Escape Artists
November 01, 2014, 01:00:40 AM *
Welcome, Guest. Please login or register.

Login with username, password and session length
News:
 
   Home   Help Search Login Register  
Pages: [1] 2  All
  Print  
Author Topic: EP220: Come All Ye Faithful  (Read 6659 times)
Swamp
Hipparch
******
Posts: 2224



WWW
« on: October 15, 2009, 08:39:12 AM »

EP220: Come All Ye Faithful

by Robert J. Sawyer
Read by Mike Boris

“Damned social engineers,” said Boothby, frowning his freckled face. He looked at me, as if expecting an objection to the profanity, and seemed disappointed that I didn’t rise to the bait.

“As you said earlier,” I replied calmly, “it doesn’t make any practical difference.”

He tried to get me again: “Damn straight. Whether Jody and I just live together or are legally married shouldn’t matter one whit to anyone but us.”

I wasn’t going to give him the pleasure of telling him it mattered to God; I just let him go on. “Anyway,” he said, spreading hands that were also freckled, “since we have to be married before the Company will give us a license to have a baby, Jody’s decided she wants the whole shebang: the cake, the fancy reception, the big service.”


Rated PG.


Listen to this week’s Escape Pod!
Logged

Facehuggers don't have heads!

Come with me and Journey Into... another fun podcast
Joaquin Escudero Jr
Extern
*
Posts: 8



« Reply #1 on: October 15, 2009, 02:42:24 PM »

Oy, I must say that the fating in an airlock line was priceless. I for one will most definitely endeavor to use this line in my daily life. I'm already known as a massive perv so one more retarded joke isn't going to sully my reputation any more.


As far as the story is concerned, the story conjured up old memories of spending my summers in Mexico with relatives, and there fanatical and sometimes tyrannical faith. I do have to make a comment about something that was said in the intro by our fine co-host religion and science are not opposing forces though they are often treated as such in the modern world. Science and religion where once one in the same, some of the greatest thinkers of our time, including Newton and Einstein were highly spiritual, and in the case of Newton, if I remember correctly a devout catholic.

I wasn't too comfortable with the almost ridiculous manner in which religion was treated in this piece, I understand the qualms and broken promises that religion especially Catholicism having once practiced the faith and leaving it after finding spiritual inadequate can render.  During most of the story, the main character tries to understand and work around the non-believers that live among them only to prove there disbelieves true. I found the thing although incredibly well written and narrated to be a little too Catholic bashing for my tastes.

I truly think that belief in God does not hinder ones scientific mind. You can love to understand the world around you, and still believe in a high power or a religious institution for that matter.

But that's my two cents on the matter.
Logged

The secret to creativity is knowing how to hide your sources.
Doctor Thump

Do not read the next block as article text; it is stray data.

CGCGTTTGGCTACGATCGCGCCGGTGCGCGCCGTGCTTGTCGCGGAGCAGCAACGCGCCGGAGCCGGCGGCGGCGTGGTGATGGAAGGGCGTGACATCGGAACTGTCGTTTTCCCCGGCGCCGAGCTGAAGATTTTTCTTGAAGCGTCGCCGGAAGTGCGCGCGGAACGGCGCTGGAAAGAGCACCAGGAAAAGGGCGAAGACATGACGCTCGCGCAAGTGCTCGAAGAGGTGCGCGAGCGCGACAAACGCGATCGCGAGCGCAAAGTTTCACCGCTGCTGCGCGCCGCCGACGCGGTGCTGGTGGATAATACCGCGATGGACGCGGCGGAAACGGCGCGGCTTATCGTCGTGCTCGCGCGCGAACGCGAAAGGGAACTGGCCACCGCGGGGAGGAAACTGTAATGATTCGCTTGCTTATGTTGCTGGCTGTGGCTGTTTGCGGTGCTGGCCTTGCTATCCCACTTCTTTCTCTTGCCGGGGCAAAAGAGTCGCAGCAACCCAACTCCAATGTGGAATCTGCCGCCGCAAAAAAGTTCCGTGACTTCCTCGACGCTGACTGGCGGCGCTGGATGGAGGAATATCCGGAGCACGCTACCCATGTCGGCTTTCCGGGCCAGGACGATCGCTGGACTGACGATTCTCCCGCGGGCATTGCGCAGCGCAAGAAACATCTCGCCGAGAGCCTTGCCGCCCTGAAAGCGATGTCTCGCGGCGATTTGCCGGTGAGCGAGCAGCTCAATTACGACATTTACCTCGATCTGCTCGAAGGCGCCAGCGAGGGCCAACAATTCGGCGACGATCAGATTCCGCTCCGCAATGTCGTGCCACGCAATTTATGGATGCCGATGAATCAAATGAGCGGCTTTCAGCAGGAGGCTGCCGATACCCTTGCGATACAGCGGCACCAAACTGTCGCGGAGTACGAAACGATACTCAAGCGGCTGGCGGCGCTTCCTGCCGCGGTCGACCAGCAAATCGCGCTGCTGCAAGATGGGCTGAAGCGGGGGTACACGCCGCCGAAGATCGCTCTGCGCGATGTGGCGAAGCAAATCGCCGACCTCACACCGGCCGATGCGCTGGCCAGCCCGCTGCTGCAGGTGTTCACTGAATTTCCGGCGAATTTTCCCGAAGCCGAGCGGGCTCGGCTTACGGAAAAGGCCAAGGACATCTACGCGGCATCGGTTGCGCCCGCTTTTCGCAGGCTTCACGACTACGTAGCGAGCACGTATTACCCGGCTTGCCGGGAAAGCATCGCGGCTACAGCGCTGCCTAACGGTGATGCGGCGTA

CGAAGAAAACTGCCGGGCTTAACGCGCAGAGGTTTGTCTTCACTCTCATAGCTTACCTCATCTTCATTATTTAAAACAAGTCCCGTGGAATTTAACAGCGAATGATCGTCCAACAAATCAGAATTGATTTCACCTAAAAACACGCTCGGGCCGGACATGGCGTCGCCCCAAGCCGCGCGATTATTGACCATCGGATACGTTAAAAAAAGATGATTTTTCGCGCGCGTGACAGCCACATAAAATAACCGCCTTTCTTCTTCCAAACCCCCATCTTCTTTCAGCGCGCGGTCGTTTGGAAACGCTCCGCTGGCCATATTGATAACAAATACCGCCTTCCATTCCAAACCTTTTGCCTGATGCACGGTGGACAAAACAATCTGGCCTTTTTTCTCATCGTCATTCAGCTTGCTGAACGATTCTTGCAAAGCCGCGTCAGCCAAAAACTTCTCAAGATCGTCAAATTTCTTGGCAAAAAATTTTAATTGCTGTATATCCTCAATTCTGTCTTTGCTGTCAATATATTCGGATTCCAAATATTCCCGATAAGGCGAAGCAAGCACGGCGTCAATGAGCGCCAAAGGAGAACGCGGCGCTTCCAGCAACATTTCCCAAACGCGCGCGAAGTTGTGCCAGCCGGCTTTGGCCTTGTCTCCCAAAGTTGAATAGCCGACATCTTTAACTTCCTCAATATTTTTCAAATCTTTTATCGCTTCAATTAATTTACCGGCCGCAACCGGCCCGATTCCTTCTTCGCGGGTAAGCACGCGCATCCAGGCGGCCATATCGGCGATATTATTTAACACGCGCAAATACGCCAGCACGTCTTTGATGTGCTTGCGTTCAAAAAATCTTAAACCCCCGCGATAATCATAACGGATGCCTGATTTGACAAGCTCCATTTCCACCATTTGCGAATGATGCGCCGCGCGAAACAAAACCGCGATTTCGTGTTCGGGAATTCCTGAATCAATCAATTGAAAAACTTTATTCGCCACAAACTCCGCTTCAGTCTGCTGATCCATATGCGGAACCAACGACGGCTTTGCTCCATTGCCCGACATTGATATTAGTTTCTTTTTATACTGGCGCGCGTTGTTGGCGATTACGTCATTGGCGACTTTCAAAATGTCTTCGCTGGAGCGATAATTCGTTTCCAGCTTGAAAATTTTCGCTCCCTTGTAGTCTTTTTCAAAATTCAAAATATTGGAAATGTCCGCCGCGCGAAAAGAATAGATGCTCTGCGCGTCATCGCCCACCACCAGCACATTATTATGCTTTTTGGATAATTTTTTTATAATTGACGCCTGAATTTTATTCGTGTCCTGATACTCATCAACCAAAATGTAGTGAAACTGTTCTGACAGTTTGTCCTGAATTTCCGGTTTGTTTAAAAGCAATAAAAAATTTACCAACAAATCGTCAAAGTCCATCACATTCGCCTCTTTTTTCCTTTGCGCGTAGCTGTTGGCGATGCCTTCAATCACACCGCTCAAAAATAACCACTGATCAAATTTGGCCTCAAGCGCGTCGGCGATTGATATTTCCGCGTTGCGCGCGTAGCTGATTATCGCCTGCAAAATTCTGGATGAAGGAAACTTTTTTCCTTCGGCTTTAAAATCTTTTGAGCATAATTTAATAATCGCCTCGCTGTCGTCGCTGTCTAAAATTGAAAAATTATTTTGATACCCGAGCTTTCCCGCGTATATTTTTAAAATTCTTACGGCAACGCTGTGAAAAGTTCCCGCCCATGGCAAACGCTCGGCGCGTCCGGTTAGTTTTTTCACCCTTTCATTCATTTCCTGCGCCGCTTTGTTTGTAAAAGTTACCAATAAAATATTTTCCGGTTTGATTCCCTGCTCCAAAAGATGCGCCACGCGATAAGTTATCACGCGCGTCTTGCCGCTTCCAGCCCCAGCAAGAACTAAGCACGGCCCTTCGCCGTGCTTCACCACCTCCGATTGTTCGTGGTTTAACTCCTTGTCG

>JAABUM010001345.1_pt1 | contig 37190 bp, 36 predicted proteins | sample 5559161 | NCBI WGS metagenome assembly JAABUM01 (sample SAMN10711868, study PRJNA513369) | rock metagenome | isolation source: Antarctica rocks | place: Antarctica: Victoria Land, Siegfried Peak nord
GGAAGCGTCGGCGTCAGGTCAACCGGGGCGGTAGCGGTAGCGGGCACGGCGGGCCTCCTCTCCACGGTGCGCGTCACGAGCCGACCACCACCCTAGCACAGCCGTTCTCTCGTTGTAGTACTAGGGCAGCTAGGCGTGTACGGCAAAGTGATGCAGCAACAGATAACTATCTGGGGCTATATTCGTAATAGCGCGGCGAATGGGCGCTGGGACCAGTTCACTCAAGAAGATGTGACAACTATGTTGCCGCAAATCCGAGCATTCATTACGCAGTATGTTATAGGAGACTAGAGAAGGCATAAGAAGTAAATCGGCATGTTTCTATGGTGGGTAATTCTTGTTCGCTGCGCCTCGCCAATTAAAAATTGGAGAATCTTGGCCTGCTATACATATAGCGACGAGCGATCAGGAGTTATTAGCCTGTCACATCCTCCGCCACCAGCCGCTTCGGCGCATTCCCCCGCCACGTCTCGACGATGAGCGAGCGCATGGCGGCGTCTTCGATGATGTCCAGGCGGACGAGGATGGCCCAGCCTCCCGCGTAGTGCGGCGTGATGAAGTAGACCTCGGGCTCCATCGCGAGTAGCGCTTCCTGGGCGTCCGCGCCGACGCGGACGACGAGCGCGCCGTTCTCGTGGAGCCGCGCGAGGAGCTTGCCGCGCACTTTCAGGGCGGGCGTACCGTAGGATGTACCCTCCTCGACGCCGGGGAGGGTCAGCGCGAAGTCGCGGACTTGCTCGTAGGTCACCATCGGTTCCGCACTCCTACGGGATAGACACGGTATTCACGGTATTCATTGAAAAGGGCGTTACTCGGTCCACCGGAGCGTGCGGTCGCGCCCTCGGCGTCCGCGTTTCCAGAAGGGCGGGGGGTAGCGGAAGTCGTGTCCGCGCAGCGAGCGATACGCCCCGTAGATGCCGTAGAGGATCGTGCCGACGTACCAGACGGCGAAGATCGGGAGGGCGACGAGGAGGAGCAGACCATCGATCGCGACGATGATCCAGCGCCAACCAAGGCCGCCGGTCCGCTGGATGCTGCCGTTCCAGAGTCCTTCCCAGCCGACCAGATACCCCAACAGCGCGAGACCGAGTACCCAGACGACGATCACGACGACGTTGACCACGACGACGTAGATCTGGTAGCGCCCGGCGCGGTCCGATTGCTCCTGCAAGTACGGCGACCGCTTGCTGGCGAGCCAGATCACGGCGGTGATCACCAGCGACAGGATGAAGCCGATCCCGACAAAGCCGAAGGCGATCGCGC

Extern
*
Posts: 7



« Reply #2 on: October 15, 2009, 05:21:52 PM »

Okay, okay..will admit that I'm not done with the episode, so I'm not reading the previous posts yet.  But I'll loop back and comment b/c as a gene jockey AND an evangelical Christian, these types of stories fascinate me (and great intro by Norm...I'm not sure I'll ever lose the visual about the dancing, especially when I'm trying to inform my brethern why we know that evolution actually occurred and how that doesn't violate any Biblical teachings...).

Actually, I'm posting to proclaim my thrill at hearing Mike Boris.  Amazing narrator - I listened to "Skinhorse Goes To Mars" four times primarily b/c his narration was spot-on and captured the ironic detachment of the main character.  Not as much detachment this time, but he lends a perfect air and tone to the main character....can't wait to finish listening (actually, got home too early!)

D Rocket
Logged

If it were easy, everyone would do it...
monkeystuff
Palmer
**
Posts: 44



« Reply #3 on: October 15, 2009, 07:02:00 PM »

I'm reminded of South Park: Season 6, Episode 615 "the biggest douche in the universe"  If any one has seen this episode they might understand where i'm coming from with this...   In this episode stan realizes that john edwards from crossing over is using cold reading to seem like he is a psychic and give people closure from loved ones that have passed away.  Stan starts to cold read and people mistake him for a psychic even though the whole time he is telling them that he is not psychic,  he then proceeds to bash edwards on his show(crossing over) for being the biggest douche in the universe b/c he lied to all the people.  Edward's defense is that he is giving people hope and closure even if it is false.  He says false hope is better then none.  Well... then what happens is aliens land and take edwards away and give him with the biggest douche in the universe award.

Ok...  In this life we have many unanswered questions, like: Why are we here?  Where did we come from?  What happens to our souls after we die?  Is there a god?  Now to give people answers to these questions that are made up, just because you think it will better them with some sort of false hope is f****** ridiculous.   These questions need to be figured out on our own.  We will never be able to answer these questions for our selfs if we have people lieing to us like the priest did in this story.  I know what award I would nominate him for...
Logged

justice may only be obtained where there is a lack of injustice
monkeystuff
Palmer
**
Posts: 44



« Reply #4 on: October 15, 2009, 07:21:48 PM »

Oh yeah, Norm... good job

and yes farting in the airlock will stick with me for a while... not bad   Grin
Logged

justice may only be obtained where there is a lack of injustice
stePH
Actually has enough cowbell.
Hipparch
******
Posts: 3789


Cool story, bro!


WWW
« Reply #5 on: October 15, 2009, 11:20:32 PM »

Oh, awesome.  I just finish reading Flashforward today, and the latest EP is by the same author.  Off to listen now.
Logged

"Nerdcore is like playing Halo while getting a blow-job from Hello Kitty."
-- some guy interviewed in Nerdcore Rising
DKT
Friendly Neighborhood
Editor
*****
Posts: 4630


PodCastle is my Co-Pilot


WWW
« Reply #6 on: October 16, 2009, 10:48:02 AM »

Ah, well. At least he wasn't preaching to the converted

That was a LOL moment for me.

I very much enjoyed listening to this one, all the way through the end. Excellent story.

Also, I have to give Mike Boris a lot of credit. This could have been a very dull listen with the wrong narrator but he was so engaged it just shimmered.